WASHINGTON — The U.S. Marine Corps is getting closer to finalizing a new amphibious warfare concept, which the head of the Marine Corps Warfighting Lab said will focus on leveraging and defending against emerging technologies.
The lab said in May it was working on a Concept for 21st Century Amphibious Operations at the behest of the commandant of the Marine Corps. New concepts such as stand-in forces and expeditionary advanced base operations have gotten much attention since the Marine Corps began its Force Design 2030 effort, the lab’s former commander noted, but traditional amphibious operations also needed to be modernized.
The term stand-in forces refers to the idea of having Marines be able to operate within heavily defended no-go zones that would-be adversaries like China are expected to erect in times of war. It, like the expeditionary advanced base operations concept, is focused on small, agile units — whereas traditional amphibious operations involve larger Marine formations on large warships.
Brig. Gen. Kyle Ellison, who assumed command of the lab in June, said Dec. 6 the concept was being drafted now and “on glideslope to get it towards completion here with our partners, the naval force, and up for review and signature.”
The previous commander, Maj. Gen. Benjamin Watson, had said the concept was due at the end of the year.
Ellison said at the U.S. Naval Institute’s annual Defense Forum Washington that the Marine Corps Warfighting Lab had looped in U.S. Navy organizations such as U.S. Fleet Forces Command to ensure the concept remained naval in nature. It also included both warfighters to understand what’s happening in amphibious operations today and organizations like the Defense Department’s Office of Net Assessment to understand what the operating environment could look like well down the road.
“We’re going to take our time on it and make sure we get it right,” Ellison said about this effort.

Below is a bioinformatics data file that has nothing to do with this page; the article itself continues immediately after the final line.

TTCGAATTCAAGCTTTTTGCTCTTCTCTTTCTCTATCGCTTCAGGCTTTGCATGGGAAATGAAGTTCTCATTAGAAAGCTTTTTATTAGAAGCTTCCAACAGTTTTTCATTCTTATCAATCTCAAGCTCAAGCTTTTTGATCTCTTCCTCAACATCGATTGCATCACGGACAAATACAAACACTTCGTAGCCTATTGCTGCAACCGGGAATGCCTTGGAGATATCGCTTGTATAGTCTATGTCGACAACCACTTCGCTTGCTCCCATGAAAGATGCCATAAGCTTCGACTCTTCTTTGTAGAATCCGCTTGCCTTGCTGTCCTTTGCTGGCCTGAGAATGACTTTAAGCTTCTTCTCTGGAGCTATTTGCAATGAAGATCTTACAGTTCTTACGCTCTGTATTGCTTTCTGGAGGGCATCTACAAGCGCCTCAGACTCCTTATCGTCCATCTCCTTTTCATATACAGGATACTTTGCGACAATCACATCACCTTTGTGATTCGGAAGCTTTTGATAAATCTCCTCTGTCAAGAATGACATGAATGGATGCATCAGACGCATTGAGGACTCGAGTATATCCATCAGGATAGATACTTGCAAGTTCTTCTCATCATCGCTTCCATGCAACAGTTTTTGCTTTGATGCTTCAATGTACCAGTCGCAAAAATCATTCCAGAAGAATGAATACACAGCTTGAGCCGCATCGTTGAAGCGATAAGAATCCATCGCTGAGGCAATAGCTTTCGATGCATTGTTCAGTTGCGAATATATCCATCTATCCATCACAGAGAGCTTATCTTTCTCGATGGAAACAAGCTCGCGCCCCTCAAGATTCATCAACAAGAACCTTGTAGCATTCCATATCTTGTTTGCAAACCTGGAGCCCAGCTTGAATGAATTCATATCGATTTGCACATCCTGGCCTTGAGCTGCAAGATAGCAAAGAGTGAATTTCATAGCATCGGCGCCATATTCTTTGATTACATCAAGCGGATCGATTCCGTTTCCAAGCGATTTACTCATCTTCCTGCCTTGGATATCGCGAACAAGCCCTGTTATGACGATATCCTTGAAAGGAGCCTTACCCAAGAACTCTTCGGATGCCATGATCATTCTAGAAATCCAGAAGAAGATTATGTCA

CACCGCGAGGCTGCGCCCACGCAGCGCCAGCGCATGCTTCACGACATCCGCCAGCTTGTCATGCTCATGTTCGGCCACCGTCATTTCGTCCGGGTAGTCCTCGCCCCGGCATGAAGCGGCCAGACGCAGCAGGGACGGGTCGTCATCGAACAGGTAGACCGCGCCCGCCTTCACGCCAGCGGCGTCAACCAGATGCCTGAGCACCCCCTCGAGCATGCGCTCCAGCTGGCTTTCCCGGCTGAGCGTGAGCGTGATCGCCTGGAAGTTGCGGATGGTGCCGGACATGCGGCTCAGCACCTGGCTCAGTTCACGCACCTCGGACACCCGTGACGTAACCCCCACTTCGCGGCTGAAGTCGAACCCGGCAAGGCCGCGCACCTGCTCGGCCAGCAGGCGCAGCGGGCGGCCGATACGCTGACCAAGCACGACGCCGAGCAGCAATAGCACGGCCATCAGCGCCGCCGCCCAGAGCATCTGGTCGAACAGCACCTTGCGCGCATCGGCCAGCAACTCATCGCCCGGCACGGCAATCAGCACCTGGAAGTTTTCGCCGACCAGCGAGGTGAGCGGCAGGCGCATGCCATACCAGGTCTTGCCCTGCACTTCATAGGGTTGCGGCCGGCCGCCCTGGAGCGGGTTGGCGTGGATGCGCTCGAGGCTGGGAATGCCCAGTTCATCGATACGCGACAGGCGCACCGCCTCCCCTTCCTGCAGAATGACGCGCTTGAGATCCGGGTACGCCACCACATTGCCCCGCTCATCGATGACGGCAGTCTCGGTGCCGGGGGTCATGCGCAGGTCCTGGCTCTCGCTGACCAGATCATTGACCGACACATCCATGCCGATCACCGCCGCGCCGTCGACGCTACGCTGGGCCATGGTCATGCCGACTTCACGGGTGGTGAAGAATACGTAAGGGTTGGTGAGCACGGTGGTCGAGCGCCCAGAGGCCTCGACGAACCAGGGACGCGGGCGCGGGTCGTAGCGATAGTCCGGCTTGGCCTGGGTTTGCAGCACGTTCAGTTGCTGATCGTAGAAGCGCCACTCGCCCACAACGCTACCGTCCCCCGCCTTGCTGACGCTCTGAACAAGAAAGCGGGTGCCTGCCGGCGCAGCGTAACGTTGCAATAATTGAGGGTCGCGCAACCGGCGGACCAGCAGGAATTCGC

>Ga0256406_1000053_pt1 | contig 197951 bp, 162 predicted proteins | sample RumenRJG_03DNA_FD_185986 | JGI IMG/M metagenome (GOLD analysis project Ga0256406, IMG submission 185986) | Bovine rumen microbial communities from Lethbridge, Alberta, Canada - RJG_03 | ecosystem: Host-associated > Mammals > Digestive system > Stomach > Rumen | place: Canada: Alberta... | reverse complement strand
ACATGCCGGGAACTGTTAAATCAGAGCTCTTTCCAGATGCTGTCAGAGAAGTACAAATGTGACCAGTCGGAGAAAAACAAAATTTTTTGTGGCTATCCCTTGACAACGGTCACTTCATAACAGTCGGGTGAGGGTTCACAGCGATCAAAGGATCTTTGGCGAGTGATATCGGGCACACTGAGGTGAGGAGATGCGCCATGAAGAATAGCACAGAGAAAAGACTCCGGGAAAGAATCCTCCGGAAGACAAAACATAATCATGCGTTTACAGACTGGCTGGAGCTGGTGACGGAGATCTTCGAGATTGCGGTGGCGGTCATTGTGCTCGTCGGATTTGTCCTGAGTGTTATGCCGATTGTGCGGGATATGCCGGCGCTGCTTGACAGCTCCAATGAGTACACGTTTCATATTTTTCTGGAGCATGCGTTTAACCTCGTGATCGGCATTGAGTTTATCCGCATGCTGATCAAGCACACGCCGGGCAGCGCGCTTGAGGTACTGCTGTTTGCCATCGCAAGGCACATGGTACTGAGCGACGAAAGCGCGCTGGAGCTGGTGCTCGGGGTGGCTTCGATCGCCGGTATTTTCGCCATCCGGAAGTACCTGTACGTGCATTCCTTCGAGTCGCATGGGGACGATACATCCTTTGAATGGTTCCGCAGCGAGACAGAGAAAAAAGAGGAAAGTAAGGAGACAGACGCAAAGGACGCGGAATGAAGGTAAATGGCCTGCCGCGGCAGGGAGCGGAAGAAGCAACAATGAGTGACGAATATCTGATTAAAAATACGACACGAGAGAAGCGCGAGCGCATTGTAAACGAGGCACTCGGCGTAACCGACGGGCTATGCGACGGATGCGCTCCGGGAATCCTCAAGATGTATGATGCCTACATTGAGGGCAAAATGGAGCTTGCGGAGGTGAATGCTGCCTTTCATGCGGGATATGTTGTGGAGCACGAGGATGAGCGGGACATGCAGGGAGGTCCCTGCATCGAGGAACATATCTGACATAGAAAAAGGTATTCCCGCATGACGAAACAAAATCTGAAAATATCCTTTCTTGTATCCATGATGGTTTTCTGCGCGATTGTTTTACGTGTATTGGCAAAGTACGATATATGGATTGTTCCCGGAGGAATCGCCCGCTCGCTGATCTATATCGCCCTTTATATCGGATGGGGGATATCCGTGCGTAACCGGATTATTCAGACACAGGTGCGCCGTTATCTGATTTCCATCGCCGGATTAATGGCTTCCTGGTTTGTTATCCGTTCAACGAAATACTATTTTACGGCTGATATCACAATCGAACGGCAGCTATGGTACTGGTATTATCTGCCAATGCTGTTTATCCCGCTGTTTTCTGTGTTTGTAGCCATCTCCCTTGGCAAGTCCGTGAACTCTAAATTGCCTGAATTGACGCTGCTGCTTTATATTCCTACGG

He explained the new concept assumes anti-access/area-denial capabilities will be in play as amphibious forces try to get to and operate around key maritime terrain such as islands and straits.
To compensate, he said, the concept calls for more agile platforms to supplement traditional amphibious ships, long-range unmanned systems that can get inside the enemy’s threat range, dispersed formations of manned and unmanned ships that challenge enemy targeting, and the adaptation of disruptive technologies.
Asked about the technology the Marine Corps would develop and field to support this new concept, Ellison said the service had no choice but to move quickly, getting fleet input and working through potential concepts of employment even as the acquisition community still works the formal requirements for future programs of record.
“What we really need to do is incorporate new technologies into every exercise that we have going on,” he said.
Megan Eckstein is the naval warfare reporter at Defense News. She has covered military news since 2009, with a focus on U.S. Navy and Marine Corps operations, acquisition programs and budgets. She has reported from four geographic fleets and is happiest when she’s filing stories from a ship. Megan is a University of Maryland alumna.